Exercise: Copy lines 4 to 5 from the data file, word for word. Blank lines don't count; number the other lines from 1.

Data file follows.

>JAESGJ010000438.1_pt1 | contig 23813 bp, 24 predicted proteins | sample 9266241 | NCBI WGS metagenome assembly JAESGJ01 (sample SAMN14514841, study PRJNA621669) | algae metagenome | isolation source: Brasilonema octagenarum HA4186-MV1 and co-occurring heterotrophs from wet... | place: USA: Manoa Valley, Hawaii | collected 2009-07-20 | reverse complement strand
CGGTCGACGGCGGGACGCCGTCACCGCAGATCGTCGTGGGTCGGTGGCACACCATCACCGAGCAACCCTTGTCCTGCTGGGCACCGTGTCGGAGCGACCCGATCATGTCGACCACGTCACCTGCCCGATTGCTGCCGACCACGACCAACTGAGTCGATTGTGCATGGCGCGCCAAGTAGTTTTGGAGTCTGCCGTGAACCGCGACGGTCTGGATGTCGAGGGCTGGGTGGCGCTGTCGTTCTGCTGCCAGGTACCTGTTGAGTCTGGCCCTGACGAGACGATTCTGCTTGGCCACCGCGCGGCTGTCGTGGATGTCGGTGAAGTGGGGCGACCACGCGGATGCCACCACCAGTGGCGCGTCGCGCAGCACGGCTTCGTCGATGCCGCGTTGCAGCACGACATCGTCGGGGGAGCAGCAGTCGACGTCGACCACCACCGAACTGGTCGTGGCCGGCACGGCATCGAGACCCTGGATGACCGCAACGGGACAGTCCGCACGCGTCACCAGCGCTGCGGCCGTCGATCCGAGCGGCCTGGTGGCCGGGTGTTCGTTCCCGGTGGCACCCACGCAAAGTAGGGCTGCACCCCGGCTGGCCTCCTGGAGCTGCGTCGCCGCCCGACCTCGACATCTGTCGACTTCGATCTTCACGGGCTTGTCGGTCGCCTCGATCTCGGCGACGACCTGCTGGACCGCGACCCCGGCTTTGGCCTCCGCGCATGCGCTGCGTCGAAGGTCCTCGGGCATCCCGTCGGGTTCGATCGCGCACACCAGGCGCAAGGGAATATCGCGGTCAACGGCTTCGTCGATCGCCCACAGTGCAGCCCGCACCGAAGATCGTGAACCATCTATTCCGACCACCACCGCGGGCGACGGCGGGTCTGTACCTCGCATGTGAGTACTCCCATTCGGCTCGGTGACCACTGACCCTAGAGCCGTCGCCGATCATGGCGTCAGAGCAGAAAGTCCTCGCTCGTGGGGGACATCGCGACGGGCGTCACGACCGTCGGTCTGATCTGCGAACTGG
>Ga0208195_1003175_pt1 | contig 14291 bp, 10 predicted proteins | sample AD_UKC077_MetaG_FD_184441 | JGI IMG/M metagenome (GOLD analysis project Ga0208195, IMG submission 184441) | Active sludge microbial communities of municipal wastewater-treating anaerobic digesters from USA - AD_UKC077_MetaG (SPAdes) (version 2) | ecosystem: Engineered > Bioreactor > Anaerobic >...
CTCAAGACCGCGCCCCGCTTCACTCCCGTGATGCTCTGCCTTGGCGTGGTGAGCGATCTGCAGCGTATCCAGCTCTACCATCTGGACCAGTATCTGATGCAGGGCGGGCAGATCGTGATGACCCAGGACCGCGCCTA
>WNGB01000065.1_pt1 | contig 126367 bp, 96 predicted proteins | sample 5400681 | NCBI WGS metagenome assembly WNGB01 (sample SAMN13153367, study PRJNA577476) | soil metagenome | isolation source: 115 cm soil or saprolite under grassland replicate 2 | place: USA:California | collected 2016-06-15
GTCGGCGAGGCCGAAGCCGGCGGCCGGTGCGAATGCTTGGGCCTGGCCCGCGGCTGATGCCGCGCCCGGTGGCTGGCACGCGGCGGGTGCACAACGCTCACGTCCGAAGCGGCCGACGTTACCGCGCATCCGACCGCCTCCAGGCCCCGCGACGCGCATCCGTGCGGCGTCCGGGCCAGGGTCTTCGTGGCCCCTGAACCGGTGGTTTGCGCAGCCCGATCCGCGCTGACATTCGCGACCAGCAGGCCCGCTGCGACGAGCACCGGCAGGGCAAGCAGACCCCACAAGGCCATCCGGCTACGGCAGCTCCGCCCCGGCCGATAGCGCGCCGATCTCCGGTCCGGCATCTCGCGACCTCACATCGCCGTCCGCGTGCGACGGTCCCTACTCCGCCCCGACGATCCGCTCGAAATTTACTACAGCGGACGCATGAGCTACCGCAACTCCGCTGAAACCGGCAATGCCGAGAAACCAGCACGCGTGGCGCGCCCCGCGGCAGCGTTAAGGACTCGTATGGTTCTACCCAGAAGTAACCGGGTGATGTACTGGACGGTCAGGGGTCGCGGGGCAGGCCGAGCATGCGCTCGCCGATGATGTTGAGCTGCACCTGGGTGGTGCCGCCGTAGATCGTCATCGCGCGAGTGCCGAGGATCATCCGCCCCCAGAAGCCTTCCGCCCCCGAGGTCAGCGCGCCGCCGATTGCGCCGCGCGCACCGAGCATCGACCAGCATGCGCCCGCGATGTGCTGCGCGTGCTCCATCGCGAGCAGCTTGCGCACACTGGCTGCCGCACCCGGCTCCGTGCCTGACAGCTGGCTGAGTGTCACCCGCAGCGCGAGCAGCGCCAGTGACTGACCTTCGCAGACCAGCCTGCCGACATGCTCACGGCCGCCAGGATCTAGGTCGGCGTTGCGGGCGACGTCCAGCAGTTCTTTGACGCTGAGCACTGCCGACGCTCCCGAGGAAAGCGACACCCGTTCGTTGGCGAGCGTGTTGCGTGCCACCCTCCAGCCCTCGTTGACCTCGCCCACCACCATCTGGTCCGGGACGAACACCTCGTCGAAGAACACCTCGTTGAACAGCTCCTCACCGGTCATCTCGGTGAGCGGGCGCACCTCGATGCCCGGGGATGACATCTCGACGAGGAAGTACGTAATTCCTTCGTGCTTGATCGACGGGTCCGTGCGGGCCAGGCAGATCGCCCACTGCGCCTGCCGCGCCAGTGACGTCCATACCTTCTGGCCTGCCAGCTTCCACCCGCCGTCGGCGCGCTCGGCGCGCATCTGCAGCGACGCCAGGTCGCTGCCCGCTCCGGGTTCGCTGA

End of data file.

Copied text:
CTCAAGACCGCGCCCCGCTTCACTCCCGTGATGCTCTGCCTTGGCGTGGTGAGCGATCTGCAGCGTATCCAGCTCTACCATCTGGACCAGTATCTGATGCAGGGCGGGCAGATCGTGATGACCCAGGACCGCGCCTA
>WNGB01000065.1_pt1 | contig 126367 bp, 96 predicted proteins | sample 5400681 | NCBI WGS metagenome assembly WNGB01 (sample SAMN13153367, study PRJNA577476) | soil metagenome | isolation source: 115 cm soil or saprolite under grassland replicate 2 | place: USA:California | collected 2016-06-15